[This note covers all of the "Phonograph" folders for 1914.]
This folder contains correspondence, interoffice communications, and other documents relating to the commercial and technical development of Edison's cylinder and disc phonograph. Included are letters pertaining to public demonstrations of the Diamond Disc Phonograph, the selection of talent and music for recording, customer relations, and activities among Edisonâ€™s agents and competitors. There are also production and accounting reports, along with a letter from the accounting firm of Lybrand Ross Bros. & Montgomery regarding a project to systematize operations in the Disc Department. In addition, there are numerous letters complaining about the musical quality and limited repertoire of Edison recordings. A letter from Gov. George H. Hodges of Kansas expresses disappointment "in the ordinary class of records that you are furnishing." A communication by Harry T. Shriver, a neighbor in Llewellyn Park, is one of several commenting on the need for more dance music. Other correspondents include Secretary of State William Jennings Bryan, who agreed to make a series of recordings for Edison; Thomas C. Ballard, an early phonograph promoter; newspaper publisher Arthur W. Brisbane; and radio and television pioneer Lee De Forest. Numerous undated items in Edison's hand, including evaluations of songs and artists, follow the dated documents. An incomplete set of the minutes of the Amusement Phonograph Committee appears at the end of the folder.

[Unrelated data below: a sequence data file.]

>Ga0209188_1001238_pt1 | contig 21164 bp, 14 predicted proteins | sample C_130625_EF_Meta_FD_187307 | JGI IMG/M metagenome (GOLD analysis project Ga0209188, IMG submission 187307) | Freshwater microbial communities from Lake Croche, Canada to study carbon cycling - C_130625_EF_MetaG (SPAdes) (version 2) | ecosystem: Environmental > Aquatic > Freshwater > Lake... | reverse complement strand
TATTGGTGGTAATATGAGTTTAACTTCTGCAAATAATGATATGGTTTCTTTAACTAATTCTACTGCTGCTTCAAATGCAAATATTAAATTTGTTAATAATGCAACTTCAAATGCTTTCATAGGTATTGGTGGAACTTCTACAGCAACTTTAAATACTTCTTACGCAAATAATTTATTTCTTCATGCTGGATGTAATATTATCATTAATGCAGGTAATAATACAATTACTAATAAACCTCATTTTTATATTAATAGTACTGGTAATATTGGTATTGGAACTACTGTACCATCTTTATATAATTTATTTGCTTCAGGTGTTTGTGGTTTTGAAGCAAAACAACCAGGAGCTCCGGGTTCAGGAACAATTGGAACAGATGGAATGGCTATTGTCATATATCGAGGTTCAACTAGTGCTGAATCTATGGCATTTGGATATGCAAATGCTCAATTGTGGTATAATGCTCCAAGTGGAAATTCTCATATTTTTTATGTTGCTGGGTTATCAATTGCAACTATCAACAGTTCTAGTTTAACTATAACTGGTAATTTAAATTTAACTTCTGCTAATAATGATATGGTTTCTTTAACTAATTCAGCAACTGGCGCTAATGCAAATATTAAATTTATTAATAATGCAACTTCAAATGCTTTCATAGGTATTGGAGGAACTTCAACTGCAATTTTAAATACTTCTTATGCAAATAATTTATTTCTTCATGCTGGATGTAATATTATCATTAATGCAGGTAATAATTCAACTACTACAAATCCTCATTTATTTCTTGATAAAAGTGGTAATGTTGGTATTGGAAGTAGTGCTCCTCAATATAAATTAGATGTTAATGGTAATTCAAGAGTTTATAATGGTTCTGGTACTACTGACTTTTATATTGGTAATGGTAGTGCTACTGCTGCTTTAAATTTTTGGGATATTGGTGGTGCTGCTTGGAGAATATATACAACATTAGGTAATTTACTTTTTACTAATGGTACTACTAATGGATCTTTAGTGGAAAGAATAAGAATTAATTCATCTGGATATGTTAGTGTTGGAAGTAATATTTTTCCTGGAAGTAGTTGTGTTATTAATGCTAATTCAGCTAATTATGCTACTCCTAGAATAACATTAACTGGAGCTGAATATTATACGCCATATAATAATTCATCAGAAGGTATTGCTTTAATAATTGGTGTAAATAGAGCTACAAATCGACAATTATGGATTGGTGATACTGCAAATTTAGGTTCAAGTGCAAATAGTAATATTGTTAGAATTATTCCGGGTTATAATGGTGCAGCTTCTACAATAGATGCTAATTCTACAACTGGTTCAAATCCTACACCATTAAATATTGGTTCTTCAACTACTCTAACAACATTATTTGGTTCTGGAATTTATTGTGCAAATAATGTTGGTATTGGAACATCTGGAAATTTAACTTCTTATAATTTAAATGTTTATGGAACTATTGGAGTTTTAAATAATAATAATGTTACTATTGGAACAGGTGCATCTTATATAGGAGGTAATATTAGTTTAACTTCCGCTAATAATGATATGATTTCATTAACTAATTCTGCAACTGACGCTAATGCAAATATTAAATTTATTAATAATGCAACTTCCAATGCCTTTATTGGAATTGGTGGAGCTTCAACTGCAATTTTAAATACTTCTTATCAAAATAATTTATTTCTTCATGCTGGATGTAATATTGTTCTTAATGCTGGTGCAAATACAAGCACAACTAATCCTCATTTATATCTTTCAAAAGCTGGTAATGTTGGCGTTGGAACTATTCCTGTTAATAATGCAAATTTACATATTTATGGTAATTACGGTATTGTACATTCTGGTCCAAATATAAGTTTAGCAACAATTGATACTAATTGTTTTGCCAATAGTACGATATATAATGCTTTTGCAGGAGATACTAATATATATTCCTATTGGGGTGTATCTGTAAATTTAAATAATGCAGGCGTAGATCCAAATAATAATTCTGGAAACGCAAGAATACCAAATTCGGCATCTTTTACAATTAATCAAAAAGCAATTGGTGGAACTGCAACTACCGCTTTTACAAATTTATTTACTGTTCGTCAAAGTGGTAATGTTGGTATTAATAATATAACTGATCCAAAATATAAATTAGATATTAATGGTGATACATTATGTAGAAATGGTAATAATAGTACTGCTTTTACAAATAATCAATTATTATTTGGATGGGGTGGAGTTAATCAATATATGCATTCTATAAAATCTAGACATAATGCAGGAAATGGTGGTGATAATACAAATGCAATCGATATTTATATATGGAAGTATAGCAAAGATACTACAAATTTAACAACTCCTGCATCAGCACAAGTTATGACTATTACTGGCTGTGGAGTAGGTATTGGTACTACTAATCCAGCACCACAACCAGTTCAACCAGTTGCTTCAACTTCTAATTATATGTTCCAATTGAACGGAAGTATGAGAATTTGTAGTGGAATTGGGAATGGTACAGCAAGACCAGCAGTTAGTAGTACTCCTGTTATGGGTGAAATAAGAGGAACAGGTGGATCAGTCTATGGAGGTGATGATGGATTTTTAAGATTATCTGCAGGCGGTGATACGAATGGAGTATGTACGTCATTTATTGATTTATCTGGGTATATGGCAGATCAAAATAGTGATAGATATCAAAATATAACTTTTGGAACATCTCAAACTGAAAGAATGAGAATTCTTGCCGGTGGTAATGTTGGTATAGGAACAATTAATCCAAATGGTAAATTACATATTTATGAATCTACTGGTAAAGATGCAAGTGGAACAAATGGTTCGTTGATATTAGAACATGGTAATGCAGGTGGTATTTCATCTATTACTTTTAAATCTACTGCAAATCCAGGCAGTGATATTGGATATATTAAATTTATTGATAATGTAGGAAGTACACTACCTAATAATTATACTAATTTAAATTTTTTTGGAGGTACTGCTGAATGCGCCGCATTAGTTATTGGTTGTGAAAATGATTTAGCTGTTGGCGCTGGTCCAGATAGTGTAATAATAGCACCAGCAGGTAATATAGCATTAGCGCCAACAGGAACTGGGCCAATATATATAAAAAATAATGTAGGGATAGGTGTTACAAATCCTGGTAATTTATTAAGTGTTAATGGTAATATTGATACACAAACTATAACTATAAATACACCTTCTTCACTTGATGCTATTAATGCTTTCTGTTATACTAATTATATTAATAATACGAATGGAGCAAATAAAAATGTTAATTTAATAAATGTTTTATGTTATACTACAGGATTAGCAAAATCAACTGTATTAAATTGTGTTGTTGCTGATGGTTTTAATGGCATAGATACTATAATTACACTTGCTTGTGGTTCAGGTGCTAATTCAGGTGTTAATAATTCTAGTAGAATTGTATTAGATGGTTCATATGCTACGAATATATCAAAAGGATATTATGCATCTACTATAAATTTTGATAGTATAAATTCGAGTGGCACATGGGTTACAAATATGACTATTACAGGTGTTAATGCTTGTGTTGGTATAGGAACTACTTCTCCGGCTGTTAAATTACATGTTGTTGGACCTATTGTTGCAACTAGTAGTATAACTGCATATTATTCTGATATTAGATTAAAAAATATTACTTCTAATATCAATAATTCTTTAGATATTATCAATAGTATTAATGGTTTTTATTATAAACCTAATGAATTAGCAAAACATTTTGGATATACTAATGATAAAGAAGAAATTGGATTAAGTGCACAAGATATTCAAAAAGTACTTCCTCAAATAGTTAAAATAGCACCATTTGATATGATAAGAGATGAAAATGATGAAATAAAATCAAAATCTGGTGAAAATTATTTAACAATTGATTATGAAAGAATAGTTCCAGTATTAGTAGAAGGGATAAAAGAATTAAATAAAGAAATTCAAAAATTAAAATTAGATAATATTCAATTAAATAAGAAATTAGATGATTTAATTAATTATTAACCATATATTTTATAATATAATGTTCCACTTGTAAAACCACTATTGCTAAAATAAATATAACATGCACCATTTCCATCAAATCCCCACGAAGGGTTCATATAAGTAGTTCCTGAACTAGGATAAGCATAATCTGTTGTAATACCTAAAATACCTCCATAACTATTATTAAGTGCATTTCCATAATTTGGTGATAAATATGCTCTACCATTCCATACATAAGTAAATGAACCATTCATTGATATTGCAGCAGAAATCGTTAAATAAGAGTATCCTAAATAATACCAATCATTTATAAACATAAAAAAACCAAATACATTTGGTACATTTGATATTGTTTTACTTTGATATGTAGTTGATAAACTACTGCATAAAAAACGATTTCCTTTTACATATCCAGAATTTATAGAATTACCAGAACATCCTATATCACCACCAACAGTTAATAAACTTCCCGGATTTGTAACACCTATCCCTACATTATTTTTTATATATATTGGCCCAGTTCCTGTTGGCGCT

Approximately 25 percent of the documents have been selected. The material not selected includes unsolicited suggestions and inquiries from inventors and other unsolicited correspondence receiving no substantive reply from Edison. Also not selected are lists of phonograph dealers, letters of transmittal and acknowledgment, and daily and weekly reports concerning quality testing, sales, and other commercial matters. Courtesy of Thomas Edison National Historical Park.